The History of Percussion

Cymbals comprise an entire family of idiophones that also include gongs, tam-tams, crotales and other similar instruments usually made from bronze. For a long time, China was credited with the development of cymbals, but research suggests that they might have actually been imported from Tibet, Turkey, and India. Cymbal-making has long been a secret art, and the alchemist Avedis Zildjian (whose name appears on the majority of cymbals in existence) was an early Turkish cymbal maker whose exact formula is still a family secret today. Generally, the best cymbals of the Turkish-variety are 81 percent copper, 19 percent tin with traces of silver and other elements. Chinese cymbals, on the other hand, have a characteristic shape much different than the standard Turkish cymbal. The edge of the cymbal is turned up anywhere form a 1/2" to 2" and the characteristic trash sound of these discs is generated. Zildjian and other major manufacturers have pretty much taken over production of this entire family of idiophones and also create Chinese cymbals.

The types of cymbals a percussionist has at his\her disposal are numerous. The major manufacturers, Zildjian and Sabian, group the majority of their products in to three categories. K Zildjians and HH (Hand Hammered) Sabians are essentially sister cymbals. Both use erratic hammering and are the most expensive, the darkest, the trashiest, and usually the most musical. Jazz and orchestral artists often utilize these cymbals. Their are smaller divisions of the K's and HH's, most noticeably the French, Viennese, and Germanic styles which directly refer to the thickness and weight of the cymbals (lowest and thinnest to thickest and highest respectively). A Zildjians (the "originals") and AA Sabians are machine hammered and are the most frequently found cymbals in schools, drum corps, and most bands. They are a good general cymbals for all around use and are cheaper then K's and HH's. There are also numerous budget lines, and these cymbals, unlike their cast siblings, are cut out of a sheet of bronze and generally sound as cheap as they cost. These include Zildjian "Scimitar" and Sabian "B8" cymbals. These are good for beginning drummers and are often sold in packaged sets. Sizes of cymbals typically range from 6"-24" with extra large and small sizes being offered as custom orders. Gongs can get very large, some several feet in diameter. A drumset usually has a pair of 14" hi-hats, a 16" crash cymbal, a 20" ride cymbal, and possibly a small 6" splash cymbal. Usually 6-12" cymbals are called splashes, 13"-19" cymbals are called crashes, 18"-24" cymbals are called rides unless they are specifically made for being played as hand cymbals. Two ride cymbals do not make a nice pair of 19" crash cymbals though, and as with any instruments, one can spend a long time picking out a cymbal or a pair of them. A good cymbal lacks definite pitch and is rich in overtones usually. Rock and loud-music specialist usually strive for very high pitches cymbals which cut thought volume with more ease than do the thinner K's and HH's.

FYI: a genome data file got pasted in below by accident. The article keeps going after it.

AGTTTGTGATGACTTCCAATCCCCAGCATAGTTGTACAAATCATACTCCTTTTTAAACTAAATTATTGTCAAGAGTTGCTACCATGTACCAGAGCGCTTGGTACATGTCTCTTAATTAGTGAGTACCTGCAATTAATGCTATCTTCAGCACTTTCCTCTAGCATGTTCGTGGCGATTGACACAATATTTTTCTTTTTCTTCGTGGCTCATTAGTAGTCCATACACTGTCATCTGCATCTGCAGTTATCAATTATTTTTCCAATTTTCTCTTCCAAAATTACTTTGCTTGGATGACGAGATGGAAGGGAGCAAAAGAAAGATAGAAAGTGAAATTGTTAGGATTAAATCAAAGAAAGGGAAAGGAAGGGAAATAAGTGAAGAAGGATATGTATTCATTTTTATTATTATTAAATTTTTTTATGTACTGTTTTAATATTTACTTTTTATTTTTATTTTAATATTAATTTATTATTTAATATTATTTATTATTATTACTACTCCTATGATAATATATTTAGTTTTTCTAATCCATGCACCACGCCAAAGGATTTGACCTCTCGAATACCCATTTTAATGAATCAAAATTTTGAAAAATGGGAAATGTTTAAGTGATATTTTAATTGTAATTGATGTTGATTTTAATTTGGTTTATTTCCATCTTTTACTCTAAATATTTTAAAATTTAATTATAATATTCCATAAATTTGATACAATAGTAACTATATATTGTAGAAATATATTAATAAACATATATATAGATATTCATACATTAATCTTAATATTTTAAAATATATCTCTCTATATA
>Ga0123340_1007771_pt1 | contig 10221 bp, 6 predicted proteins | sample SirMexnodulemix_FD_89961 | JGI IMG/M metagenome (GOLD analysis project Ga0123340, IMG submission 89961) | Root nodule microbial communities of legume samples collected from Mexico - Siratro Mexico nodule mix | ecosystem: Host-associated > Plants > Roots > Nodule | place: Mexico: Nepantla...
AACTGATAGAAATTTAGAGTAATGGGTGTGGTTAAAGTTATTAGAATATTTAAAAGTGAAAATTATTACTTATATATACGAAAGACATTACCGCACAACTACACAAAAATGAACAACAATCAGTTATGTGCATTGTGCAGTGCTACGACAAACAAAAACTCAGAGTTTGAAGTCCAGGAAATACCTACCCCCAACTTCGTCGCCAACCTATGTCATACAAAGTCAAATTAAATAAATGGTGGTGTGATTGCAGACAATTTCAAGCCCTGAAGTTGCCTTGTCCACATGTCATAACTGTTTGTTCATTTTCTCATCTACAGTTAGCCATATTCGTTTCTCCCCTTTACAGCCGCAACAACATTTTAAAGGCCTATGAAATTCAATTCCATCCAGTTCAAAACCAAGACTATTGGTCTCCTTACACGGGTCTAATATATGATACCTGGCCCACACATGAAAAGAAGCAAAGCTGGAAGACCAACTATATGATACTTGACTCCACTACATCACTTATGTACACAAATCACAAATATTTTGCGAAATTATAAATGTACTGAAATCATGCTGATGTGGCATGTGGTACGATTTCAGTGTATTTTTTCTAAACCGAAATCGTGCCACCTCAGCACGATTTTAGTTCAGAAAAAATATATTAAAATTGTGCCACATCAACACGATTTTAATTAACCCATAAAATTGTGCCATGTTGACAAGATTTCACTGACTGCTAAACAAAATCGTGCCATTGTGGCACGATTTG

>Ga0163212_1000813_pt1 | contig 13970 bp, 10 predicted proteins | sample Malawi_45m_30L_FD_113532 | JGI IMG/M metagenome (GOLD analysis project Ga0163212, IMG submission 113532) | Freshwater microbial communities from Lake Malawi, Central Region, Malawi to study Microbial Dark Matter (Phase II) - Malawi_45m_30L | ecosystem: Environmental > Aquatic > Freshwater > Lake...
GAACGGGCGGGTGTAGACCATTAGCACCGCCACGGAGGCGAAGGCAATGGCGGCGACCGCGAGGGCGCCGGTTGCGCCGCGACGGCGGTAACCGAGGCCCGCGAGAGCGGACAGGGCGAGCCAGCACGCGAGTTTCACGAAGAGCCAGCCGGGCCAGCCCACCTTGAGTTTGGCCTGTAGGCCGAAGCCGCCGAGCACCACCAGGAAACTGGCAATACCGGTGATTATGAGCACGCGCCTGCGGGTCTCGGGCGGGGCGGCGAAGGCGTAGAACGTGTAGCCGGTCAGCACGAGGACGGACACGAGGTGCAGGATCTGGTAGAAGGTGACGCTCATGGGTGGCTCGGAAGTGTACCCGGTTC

The body of a cymbal
The picture here illustrates the main areas of a cymbal.

Most tam-tams and gongs are a little different in that they have no cup and are basically a flat piece of metal with the edges turned in 90 degrees. The gong pictured above is an opera gong - behind it is a wind gong which has a lot higher overtone series than most tam tams. Although gongs refer to the loose group of tam-tams and gongs together, tam-tams have no definite pitch whereas gongs have definite pitch. Pitched gongs usually have a dome shaped cup in the middle and are usually much smaller than the tam-tams one sees so often in ensembles.

Cymbals can played many different ways. One can put straps through the holes and play them with one's hands as a pair. One can also play them on a stand with sticks, mallets, brushes or other special beaters. Gongs generally are played with very large and heavy mallets which often use hockey pucks as the core material, with yarn being wrapped around them to eliminate the click sound the raw puck would deliver.

Other Cymbals Types
Crotales, gongs, bell discs, thunder sheets and finger cymbals are all types of cymbal accessories. One of the interesting characteristics of percussion is the fact that instruments are still being created all the time. Cymbal manufacturers have gone a little wild in the past few years creating all kinds of new timbres for use in the percussion ensemble, the drumset, and even the orchestra.